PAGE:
Posts Tagged ‘Michael Petrovick Architect’

An accomplished freestyle skier and senior at Keene High School, David Hudgik is well known at winter recreation areas around the Monadnock Region. His life took a dramatic turn in 2011 though, after a trampoline accident left him a quadriplegic. In an effort to provide appropriate, handicapped-accessible housing for Hudgik, local architect Michael Petrovick, and several members of the professional community, have donated their time and talents in creating an independent living space that keeps the family under one roof.

A Home for David

The house renovations at 124 Old Walpole Road, designed and overseen by Petrovick, will include mechanical and technical conveniences such as a garage door that opens via iPad, a fully-accessible interior door which opens onto a ramp into the main home, and an elevator. David’s bedroom is equipped with a track system to assist his family with his mobility and care. A fully finished, walk-out basement has also been renovated to provide David with additional space.

“I’m grateful for the opportunity to make a difference in the lives of the Hudgik family as they work within the parameters of David’s injury,” shares Michael J. Petrovick. “Our goal is to provide David with a home that allows him independent living on a scale commensurate with his previous level of activity; a place where he can find solace, dignity and beauty.”

Heather Bos of All-Ways Accessible in Concord, a privately owned company that specializes in lift equipment including elevators, completed an accessibility assessment of the property prior to the purchase of the home. “We’re excited to work on this project with the Hudgiks, Michael Petrovick and Williams Construction Group,” says Bos. “We’re always impressed when local community members are this involved in efforts to provide accessibility.”

Tim Stebbins, of Stebbins Spectacular Painting in Marlborough, donated his time in painting the interior of the home with low VOC paint. Dave Williams of Williams Construction Group in Keene provided discounted time and materials essential for the project. Wendy Pelletier, Surveyor in Keene, also donated her time to the project. Steve Meyer of Gem Graphics offered discounted signage to raise awareness of the project.

The Hudgik house will be complete in early January.

About Michael Petrovick Architect
Michael Petrovick is principal of Michael Petrovick Architect, which specializes in residential, commercial, civic and sacred architecture. Michael works to bridge architectural design and technology while contributing contextually to the environment. His designs are committed to enriching and enhancing the lives of those within the structures he creates. Michael has served on the Board of Trustees of the George Holmes Bixby Memorial Library in Francestown where he oversaw the renovation and expansion of the library. He is President of the Board of Monadnock Music, a Board member of Pathways to Keene, and a member of the Board of Trustees of the Community Church of Francestown and Monadnock Buy Local. He is currently working with the Francestown Improvement and Historical Society on the restoration of several historic buildings in town. Michael is an Adjunct Professor in the Keene State College School of Architecture. For more information, visit www.mjparchitect.com.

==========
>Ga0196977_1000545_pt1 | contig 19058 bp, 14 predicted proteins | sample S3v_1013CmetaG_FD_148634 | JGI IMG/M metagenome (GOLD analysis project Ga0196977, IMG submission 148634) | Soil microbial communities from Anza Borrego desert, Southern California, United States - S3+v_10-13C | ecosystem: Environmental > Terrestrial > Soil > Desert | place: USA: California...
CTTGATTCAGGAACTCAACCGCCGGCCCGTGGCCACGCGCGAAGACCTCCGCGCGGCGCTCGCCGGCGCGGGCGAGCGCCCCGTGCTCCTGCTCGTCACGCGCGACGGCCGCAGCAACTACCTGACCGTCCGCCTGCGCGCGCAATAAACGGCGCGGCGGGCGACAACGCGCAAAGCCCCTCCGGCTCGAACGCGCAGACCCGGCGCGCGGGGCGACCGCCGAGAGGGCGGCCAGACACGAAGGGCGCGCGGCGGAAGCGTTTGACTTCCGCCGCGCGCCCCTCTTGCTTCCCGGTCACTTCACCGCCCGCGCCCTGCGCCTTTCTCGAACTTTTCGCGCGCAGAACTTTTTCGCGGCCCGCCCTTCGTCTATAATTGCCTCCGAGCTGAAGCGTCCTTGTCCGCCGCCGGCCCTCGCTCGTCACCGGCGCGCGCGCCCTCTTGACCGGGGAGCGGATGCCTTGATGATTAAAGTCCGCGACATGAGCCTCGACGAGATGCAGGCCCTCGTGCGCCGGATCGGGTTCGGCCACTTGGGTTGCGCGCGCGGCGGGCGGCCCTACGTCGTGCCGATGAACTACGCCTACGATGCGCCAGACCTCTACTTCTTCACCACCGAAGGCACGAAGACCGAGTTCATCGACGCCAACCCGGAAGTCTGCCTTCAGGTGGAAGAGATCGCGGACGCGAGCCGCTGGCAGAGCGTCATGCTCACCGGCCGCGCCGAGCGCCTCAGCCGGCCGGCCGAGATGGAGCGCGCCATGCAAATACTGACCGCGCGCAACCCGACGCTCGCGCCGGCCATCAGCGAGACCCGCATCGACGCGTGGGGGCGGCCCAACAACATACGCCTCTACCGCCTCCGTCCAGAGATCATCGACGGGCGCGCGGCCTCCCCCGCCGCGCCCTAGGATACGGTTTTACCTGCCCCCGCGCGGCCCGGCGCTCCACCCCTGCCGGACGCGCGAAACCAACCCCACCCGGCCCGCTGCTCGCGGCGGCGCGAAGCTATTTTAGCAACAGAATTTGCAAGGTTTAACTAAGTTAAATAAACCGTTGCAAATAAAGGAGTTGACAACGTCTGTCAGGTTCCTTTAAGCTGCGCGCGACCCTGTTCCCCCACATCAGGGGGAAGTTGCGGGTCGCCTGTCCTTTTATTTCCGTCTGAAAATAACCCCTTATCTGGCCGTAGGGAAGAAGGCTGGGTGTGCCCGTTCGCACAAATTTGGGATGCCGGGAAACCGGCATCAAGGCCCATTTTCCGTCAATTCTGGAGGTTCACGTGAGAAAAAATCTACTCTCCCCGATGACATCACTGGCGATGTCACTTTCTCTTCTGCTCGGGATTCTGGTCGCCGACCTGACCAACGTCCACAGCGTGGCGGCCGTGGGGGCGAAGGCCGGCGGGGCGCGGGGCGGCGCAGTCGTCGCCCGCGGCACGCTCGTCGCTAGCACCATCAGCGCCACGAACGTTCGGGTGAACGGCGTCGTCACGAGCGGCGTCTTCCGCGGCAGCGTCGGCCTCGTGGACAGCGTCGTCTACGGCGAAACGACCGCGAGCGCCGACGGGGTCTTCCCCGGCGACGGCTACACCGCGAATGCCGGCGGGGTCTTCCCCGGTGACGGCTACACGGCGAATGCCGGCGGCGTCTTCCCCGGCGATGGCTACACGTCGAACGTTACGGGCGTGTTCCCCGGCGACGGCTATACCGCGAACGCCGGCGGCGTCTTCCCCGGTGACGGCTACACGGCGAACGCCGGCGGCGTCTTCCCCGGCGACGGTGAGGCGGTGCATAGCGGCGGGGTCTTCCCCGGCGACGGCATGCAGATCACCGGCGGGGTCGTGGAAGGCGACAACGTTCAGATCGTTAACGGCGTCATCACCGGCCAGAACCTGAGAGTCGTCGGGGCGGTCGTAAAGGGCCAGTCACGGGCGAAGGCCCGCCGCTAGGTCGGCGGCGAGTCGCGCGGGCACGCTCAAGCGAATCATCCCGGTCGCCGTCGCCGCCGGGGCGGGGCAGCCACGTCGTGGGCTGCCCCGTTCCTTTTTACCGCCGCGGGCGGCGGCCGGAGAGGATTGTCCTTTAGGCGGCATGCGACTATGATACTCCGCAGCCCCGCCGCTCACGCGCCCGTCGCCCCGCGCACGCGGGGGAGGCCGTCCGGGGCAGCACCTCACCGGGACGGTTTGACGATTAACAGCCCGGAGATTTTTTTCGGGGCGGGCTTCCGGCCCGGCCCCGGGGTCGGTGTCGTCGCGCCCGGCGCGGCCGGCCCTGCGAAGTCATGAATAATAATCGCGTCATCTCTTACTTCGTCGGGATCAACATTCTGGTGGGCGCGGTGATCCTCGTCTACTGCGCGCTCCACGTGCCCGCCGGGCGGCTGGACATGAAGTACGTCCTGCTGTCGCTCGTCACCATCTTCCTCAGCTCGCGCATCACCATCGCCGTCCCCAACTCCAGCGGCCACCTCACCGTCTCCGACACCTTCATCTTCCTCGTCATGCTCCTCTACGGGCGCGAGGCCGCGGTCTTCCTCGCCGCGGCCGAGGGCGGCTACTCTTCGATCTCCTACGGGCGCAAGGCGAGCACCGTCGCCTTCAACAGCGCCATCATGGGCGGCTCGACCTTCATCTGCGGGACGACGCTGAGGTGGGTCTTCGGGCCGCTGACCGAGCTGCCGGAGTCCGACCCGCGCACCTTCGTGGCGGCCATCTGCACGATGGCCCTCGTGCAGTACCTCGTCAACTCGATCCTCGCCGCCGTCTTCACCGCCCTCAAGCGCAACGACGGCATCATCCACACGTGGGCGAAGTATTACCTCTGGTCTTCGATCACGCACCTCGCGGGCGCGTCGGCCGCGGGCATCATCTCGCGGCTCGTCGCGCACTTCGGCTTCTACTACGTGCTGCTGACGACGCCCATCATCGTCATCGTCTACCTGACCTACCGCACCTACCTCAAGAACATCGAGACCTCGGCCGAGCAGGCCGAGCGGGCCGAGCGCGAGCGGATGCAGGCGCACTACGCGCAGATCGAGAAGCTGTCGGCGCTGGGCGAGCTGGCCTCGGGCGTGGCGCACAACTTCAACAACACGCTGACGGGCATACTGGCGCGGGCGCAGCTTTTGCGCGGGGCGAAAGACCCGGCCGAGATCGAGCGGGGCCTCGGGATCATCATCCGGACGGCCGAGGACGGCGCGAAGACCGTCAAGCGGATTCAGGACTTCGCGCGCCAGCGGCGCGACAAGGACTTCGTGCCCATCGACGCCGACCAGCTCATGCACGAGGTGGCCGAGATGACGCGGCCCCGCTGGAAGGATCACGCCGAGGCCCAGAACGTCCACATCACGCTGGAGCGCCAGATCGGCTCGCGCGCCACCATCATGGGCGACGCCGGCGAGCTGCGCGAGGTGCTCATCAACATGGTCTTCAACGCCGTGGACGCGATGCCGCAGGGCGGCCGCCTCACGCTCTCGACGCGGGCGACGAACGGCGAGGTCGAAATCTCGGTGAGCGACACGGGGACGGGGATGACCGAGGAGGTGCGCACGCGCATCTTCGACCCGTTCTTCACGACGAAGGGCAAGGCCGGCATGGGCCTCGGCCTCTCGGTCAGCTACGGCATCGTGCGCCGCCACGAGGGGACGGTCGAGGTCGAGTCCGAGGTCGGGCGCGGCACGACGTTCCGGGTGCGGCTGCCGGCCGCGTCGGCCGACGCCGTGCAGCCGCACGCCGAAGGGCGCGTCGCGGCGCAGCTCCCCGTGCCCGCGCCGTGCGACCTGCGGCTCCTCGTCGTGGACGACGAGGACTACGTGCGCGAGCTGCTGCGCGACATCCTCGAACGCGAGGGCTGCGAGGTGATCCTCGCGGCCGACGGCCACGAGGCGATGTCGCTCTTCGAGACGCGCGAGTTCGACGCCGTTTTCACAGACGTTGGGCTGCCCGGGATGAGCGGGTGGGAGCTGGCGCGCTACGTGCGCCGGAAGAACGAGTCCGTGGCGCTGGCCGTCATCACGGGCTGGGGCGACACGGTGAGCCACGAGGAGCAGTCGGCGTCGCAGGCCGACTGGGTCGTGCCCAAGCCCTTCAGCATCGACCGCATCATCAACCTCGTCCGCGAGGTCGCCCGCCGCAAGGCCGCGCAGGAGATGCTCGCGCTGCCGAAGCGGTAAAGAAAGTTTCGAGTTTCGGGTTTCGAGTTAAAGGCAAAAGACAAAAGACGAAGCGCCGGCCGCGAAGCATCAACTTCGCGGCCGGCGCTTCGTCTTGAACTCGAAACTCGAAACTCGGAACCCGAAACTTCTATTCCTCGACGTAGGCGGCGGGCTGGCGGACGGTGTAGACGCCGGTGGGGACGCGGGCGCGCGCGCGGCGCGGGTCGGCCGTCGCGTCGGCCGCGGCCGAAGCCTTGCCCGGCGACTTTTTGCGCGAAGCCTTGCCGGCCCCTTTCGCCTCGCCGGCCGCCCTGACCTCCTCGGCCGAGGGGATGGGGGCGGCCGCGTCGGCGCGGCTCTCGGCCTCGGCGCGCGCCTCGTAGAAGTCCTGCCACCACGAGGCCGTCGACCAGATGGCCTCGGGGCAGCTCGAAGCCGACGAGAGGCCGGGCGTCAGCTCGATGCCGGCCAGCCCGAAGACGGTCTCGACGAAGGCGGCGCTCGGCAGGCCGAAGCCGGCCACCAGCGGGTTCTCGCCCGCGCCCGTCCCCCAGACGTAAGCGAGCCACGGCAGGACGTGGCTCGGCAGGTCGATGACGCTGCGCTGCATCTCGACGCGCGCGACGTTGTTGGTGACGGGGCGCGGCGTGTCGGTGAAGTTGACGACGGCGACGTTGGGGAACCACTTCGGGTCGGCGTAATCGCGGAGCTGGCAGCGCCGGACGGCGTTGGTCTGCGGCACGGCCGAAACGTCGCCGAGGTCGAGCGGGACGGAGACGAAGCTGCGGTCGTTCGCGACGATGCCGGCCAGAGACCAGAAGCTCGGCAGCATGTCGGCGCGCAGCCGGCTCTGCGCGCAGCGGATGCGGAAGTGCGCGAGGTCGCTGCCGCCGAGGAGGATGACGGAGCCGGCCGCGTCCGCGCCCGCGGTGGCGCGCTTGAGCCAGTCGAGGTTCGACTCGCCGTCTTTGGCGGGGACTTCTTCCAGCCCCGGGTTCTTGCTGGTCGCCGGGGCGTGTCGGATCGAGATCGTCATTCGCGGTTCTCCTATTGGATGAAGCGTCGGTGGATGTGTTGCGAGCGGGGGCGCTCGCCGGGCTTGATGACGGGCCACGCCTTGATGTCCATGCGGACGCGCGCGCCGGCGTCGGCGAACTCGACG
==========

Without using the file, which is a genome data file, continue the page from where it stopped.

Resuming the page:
About David Hudgik
David Hudgik is a 17-year-old Keene athlete whose life was changed forever after a 2011 trampoline accident left him a quadriplegic. A competitive snowboarder and skier, David was known for his accomplished freestyle, his friendly manner, and loving heart.

For more information, visit www.DavidsJourneytoRecovery.com. To make a tax free donation toward David’s uninsured medically-related expenses, send a check to:
Two Radnor Corporate Center
100 Matsonford Road, Suite 100
Radnor, PA 19087

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Originally published in the Monadnock Shopper News (MBL Media Sponsor)

In the Monadnock Region, we are fortunate to have a number of large companies giving generously to the “small guy” and our community.  What we don’t always notice is that the reverse is true as well.  Our community has many small businesses and nonprofits offering services that enable both large & small businesses and our community to thrive.

In past articles, we featured how independent businesses support nonprofits.  We’re flipping that around in this article, focusing on how nonprofits support for-profit businesses and our local economy.